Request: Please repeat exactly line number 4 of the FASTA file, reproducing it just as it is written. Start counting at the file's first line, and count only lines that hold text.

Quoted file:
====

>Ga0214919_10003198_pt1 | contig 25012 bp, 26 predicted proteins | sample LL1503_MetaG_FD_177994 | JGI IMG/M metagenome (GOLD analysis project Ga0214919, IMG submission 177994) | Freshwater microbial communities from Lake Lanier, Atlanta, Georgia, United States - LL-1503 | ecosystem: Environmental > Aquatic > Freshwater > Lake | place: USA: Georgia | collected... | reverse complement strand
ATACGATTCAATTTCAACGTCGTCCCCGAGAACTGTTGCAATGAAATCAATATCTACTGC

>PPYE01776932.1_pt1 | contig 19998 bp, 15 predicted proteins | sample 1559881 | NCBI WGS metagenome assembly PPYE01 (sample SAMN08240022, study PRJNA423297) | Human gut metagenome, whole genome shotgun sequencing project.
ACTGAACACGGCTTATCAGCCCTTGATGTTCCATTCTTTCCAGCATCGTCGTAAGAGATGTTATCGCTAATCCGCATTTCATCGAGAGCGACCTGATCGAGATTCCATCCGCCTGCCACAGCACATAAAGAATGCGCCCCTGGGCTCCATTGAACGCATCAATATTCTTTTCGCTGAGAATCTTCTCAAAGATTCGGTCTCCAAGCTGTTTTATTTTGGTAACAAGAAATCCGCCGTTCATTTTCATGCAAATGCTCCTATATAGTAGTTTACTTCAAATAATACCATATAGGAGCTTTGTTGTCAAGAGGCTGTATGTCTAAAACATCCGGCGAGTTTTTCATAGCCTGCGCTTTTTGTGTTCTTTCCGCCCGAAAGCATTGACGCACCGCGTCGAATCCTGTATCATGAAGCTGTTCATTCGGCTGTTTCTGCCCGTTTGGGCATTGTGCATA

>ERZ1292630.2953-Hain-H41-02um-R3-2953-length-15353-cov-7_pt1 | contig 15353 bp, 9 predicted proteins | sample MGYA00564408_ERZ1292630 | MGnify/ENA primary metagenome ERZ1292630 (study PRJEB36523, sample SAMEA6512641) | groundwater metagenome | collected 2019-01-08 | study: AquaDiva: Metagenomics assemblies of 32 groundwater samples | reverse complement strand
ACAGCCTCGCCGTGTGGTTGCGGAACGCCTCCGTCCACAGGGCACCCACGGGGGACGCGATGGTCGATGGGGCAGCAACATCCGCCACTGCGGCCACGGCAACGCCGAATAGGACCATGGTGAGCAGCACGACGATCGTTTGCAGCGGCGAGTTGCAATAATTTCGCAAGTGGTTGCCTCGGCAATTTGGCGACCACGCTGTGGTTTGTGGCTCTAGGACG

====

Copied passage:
ACTGAACACGGCTTATCAGCCCTTGATGTTCCATTCTTTCCAGCATCGTCGTAAGAGATGTTATCGCTAATCCGCATTTCATCGAGAGCGACCTGATCGAGATTCCATCCGCCTGCCACAGCACATAAAGAATGCGCCCCTGGGCTCCATTGAACGCATCAATATTCTTTTCGCTGAGAATCTTCTCAAAGATTCGGTCTCCAAGCTGTTTTATTTTGGTAACAAGAAATCCGCCGTTCATTTTCATGCAAATGCTCCTATATAGTAGTTTACTTCAAATAATACCATATAGGAGCTTTGTTGTCAAGAGGCTGTATGTCTAAAACATCCGGCGAGTTTTTCATAGCCTGCGCTTTTTGTGTTCTTTCCGCCCGAAAGCATTGACGCACCGCGTCGAATCCTGTATCATGAAGCTGTTCATTCGGCTGTTTCTGCCCGTTTGGGCATTGTGCATA